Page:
News

Ravenswood school district to integrate mindfulness, yoga into regular curriculum

Stanford University to study benefits of new health and wellness program

All 3,400 students in the Ravenswood City School District will soon have yoga and mindfulness as a regular part of their curriculum as the result of a new partnership between the district and the Sonima Foundation, a Southern California-based nonprofit that brings health and wellness education to K-12 schools throughout the country.

A subset of these 3,400 East Palo Alto and Menlo Park students, about 700 third- and fifth-graders, will also participate in a four-year Stanford University study that will investigate the impact of the Sonima Foundation's curriculum on stress, coping skills, physical health and social-emotional development.

The school district and foundation officially launched their partnership Wednesday afternoon at Costaño Elementary School in East Palo Alto, with a group of students – and Oakland Raiders defensive end Justin Tuck, who serves on the Sonima Foundation board – leading each other through a series of yoga poses in front of a crowd including Ravenswood Superintendent Gloria Hernandez-Goff, Sonima Executive Director Eugene Ruffin and California Lieutenant Governor Gavin Newsom.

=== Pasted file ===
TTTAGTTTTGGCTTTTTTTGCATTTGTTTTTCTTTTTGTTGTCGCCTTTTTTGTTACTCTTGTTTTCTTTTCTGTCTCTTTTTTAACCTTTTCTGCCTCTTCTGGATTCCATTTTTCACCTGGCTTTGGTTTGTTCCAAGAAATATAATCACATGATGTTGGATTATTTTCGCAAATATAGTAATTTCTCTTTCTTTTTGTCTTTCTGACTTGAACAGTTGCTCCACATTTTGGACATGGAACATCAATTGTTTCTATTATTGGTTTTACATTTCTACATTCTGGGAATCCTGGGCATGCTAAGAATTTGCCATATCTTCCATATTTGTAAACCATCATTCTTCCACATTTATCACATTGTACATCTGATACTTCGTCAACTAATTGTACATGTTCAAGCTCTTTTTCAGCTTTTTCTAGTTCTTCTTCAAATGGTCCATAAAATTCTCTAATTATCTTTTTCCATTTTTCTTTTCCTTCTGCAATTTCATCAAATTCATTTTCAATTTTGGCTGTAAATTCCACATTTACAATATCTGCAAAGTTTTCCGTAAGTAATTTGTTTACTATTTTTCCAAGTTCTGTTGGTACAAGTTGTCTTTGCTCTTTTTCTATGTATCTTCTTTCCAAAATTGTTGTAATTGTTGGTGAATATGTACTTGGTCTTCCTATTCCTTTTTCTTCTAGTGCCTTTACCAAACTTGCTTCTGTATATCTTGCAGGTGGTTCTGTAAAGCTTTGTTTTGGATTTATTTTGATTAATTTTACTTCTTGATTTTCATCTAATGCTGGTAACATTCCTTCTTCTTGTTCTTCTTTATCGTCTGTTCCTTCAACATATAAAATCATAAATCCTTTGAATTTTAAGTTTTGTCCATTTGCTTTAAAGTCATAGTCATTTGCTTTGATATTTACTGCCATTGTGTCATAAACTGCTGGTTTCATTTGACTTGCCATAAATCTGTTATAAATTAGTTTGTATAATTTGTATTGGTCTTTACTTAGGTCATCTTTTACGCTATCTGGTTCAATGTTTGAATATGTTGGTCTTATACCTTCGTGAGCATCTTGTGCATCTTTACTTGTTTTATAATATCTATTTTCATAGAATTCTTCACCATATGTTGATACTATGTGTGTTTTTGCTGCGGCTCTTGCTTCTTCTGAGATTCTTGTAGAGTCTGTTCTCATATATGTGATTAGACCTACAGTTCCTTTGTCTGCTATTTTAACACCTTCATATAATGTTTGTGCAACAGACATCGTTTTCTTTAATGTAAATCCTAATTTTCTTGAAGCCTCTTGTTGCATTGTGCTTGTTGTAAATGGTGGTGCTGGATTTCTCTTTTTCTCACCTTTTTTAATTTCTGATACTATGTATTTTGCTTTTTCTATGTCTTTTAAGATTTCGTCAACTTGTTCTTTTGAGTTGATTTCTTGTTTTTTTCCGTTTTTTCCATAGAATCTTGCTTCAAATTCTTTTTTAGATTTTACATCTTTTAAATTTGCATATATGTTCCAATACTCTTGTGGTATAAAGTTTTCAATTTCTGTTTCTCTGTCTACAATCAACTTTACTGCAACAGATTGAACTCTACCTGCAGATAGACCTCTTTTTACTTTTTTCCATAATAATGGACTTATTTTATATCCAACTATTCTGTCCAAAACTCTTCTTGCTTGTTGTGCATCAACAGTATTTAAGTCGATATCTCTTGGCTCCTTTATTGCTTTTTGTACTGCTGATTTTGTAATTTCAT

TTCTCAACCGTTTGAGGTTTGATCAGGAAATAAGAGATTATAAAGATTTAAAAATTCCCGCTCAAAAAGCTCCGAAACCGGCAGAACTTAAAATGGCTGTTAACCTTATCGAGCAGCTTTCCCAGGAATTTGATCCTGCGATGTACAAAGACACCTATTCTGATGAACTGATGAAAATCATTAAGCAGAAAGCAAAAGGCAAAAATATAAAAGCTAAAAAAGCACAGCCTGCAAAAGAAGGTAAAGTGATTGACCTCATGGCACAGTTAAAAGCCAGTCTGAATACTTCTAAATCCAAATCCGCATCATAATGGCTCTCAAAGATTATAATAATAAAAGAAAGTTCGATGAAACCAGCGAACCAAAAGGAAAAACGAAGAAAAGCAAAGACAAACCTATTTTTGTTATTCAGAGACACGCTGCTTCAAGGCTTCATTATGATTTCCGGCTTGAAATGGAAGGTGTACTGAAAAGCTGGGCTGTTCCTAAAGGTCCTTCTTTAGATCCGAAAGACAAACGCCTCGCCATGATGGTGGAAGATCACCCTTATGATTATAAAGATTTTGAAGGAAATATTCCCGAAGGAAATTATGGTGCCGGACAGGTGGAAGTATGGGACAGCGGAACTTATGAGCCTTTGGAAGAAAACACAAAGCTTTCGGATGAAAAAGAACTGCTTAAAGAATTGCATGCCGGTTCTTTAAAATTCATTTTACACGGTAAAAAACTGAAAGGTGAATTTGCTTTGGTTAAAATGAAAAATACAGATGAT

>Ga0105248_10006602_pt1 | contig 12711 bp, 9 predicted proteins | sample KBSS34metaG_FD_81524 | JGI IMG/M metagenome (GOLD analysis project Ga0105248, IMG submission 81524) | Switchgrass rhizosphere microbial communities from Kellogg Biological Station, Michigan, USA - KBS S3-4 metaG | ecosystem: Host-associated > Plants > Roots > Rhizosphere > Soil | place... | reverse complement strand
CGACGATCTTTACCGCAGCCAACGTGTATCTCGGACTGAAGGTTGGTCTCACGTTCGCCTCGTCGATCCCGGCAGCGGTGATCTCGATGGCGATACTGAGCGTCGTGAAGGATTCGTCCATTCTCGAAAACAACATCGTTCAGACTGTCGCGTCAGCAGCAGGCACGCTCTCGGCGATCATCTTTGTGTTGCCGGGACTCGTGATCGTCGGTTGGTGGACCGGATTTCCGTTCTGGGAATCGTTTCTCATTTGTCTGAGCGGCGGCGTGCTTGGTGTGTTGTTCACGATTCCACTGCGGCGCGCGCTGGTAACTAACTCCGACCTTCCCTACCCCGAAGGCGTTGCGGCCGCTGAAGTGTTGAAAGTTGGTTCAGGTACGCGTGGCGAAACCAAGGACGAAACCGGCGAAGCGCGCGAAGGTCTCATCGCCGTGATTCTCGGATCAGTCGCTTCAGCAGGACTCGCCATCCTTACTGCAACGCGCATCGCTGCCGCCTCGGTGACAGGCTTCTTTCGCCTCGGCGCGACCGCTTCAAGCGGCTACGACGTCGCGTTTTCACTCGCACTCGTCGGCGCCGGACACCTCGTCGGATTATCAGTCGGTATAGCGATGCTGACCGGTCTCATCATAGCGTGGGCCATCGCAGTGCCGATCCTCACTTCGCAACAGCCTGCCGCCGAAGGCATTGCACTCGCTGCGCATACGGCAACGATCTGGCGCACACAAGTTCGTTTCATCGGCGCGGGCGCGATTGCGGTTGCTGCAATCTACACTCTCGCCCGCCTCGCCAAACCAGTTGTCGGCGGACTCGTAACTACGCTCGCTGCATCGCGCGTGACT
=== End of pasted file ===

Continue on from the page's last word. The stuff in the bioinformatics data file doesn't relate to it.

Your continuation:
"As an educator, I see firsthand the impact that health and wellness have on our students' ability to learn and thrive," Gina Sudaria, principal of Costaño School and the 49ers Academy, told the crowd gathered in Costaño's gym. "Whether you are a student who exceeds performance standards, a student with severe disabilities, a student coping with post traumatic stress disorder or a student whose first day to enroll in a U.S. school is today, across the district we pride ourselves on the fact that we educate and nurture any student who crosses the threshold of our classroom doors to meet their full potential."